Several varieties of hellebores make excellent container plants. These varieties have less extensive root systems. One wonderful perk about growing hellebores is that the plants do not need to be dug up and divided every few years. Instead, once they are quite at home in the garden, they will continue to bloom year after year without a lot of fuss and hassle. Country gardeners in particular enjoy planting hellebores since their large green leaves are not the least bit appetizing to deer.
In the arboretum, the hellebore plants are located in the wildflower garden as it blooms at about the same time as the Hepaticas in the early spring.
Read about them and see if you might consider planting some in your garden next season to have early spring surprises blooming in the future.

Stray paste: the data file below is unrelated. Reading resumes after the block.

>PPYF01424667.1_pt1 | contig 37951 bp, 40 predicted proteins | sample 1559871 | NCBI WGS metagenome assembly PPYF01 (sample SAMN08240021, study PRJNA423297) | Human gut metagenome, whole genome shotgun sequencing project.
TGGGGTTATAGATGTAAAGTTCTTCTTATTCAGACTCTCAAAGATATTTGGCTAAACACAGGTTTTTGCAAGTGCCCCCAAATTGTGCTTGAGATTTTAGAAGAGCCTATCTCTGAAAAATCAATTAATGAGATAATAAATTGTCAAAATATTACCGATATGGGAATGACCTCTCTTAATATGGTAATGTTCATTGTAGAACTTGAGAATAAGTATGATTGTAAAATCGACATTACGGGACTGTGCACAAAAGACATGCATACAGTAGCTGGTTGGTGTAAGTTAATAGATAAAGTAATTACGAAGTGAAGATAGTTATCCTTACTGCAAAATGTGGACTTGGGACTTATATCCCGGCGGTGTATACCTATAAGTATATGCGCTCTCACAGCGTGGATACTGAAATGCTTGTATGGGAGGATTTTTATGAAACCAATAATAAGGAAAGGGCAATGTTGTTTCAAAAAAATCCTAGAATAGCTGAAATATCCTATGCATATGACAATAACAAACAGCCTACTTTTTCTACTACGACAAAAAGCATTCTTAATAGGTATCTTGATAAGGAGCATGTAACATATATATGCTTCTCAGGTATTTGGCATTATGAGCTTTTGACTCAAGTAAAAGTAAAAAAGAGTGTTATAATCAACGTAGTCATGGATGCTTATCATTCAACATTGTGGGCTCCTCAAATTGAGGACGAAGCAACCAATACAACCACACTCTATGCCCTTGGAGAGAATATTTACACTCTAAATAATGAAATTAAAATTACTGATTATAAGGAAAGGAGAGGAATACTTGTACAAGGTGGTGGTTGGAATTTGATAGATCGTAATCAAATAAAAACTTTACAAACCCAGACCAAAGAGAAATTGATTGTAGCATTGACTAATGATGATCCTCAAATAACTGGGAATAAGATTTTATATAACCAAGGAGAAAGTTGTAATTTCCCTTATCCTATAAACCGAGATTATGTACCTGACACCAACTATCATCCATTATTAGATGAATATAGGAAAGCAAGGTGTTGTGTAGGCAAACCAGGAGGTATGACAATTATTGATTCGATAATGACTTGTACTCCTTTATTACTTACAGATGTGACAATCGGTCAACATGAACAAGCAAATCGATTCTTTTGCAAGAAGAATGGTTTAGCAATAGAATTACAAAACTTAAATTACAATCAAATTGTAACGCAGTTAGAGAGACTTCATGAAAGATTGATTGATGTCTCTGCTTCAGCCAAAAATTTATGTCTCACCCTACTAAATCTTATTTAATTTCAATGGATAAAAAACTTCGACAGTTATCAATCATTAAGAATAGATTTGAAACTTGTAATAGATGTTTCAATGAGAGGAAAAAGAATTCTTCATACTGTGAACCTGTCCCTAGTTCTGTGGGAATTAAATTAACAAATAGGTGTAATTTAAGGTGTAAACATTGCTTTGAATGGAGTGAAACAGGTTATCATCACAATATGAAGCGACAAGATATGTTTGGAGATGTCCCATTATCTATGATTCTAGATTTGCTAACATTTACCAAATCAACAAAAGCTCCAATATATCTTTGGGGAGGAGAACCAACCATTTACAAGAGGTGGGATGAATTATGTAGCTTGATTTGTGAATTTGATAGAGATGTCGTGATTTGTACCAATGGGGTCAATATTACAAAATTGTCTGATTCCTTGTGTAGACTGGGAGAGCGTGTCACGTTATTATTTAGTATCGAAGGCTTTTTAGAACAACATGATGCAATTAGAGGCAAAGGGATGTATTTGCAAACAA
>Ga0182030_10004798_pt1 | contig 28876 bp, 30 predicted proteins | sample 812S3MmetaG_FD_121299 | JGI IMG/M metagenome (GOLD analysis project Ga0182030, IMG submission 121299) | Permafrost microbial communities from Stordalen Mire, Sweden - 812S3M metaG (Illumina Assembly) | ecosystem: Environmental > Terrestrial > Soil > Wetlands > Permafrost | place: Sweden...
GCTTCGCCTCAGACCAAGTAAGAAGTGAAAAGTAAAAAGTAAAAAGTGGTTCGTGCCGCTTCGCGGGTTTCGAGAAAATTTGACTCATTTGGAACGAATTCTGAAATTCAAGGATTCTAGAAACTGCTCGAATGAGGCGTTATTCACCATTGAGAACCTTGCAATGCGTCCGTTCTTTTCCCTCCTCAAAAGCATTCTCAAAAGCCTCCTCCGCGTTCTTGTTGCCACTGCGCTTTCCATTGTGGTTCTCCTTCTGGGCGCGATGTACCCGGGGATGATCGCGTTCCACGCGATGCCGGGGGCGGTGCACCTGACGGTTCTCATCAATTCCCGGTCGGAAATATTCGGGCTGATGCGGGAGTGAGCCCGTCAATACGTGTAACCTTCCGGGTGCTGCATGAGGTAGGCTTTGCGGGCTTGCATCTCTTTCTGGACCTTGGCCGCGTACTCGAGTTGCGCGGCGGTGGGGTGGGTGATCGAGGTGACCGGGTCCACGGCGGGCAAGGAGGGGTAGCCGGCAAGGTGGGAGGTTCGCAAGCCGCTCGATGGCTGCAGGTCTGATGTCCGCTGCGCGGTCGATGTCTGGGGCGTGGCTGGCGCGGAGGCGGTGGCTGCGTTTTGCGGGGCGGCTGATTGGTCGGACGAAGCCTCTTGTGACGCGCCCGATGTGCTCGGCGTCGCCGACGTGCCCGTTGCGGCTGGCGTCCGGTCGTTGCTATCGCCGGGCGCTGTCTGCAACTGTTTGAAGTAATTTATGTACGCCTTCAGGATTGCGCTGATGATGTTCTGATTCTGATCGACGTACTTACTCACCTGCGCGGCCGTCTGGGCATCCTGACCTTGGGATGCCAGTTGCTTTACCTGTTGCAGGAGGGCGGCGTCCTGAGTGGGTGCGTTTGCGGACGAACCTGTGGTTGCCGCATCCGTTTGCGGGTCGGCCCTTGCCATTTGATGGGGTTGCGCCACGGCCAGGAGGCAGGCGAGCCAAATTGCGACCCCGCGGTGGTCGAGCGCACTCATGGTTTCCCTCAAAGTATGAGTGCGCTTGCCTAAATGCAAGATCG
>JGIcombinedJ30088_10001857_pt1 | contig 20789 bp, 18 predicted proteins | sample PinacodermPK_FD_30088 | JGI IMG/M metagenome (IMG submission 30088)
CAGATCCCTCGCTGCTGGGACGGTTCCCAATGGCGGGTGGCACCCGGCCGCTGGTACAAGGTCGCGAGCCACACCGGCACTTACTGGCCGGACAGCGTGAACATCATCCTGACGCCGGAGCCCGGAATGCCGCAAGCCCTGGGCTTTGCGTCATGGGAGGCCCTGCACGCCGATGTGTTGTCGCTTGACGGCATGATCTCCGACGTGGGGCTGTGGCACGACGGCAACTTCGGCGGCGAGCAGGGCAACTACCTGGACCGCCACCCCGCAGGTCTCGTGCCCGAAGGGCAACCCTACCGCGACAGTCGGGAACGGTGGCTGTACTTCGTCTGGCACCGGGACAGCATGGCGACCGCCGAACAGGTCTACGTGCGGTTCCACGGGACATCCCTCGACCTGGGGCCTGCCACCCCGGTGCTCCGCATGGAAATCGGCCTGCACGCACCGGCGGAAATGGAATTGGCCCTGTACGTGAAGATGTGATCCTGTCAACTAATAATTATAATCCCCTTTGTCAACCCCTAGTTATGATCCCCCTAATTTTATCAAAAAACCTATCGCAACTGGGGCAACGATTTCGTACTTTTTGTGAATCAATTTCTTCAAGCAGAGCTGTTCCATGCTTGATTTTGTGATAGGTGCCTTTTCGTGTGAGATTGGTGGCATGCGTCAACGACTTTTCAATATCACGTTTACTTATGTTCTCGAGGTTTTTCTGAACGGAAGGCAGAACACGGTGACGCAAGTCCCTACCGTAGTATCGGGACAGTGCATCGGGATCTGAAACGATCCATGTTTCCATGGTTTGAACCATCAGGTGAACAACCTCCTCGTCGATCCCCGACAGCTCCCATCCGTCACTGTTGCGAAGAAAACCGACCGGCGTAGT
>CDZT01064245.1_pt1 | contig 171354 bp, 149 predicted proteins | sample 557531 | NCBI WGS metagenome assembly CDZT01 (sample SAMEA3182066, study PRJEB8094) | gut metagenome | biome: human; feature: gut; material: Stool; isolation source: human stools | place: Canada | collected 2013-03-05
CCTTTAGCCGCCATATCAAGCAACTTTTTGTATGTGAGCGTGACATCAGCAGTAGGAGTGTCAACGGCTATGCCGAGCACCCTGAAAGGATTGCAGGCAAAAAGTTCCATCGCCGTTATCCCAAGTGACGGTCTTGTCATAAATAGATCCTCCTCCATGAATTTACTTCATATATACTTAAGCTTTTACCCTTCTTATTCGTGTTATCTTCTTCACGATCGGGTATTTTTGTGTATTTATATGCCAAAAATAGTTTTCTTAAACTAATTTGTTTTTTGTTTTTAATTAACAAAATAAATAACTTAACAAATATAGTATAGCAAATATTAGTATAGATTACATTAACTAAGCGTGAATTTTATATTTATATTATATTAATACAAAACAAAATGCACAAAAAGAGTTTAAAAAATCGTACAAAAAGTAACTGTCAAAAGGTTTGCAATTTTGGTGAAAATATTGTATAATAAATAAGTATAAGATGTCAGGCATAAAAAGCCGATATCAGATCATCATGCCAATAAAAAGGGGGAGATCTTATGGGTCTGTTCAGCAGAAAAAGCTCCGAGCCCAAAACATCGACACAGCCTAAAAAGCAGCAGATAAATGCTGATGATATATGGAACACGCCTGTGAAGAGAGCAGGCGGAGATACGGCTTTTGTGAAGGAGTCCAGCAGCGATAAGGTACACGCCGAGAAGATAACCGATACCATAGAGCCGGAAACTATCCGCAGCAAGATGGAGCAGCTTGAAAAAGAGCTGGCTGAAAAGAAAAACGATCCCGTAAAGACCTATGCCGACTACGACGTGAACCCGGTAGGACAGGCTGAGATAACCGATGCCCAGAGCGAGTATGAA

My favorite remains the Christmas rose, even though in Iowa it doesn’t usually bloom for Christmas. If in a sheltered spot during a mild winter its blossoms may arch up through the snow to remind us of the Christmas spirit in our hearts.
Marilyn Kutzli is a retired school teacher who wrote a newspaper column for many years and now lives at Prairie Hills Senior living. At 90 years of age, she still enjoys writing.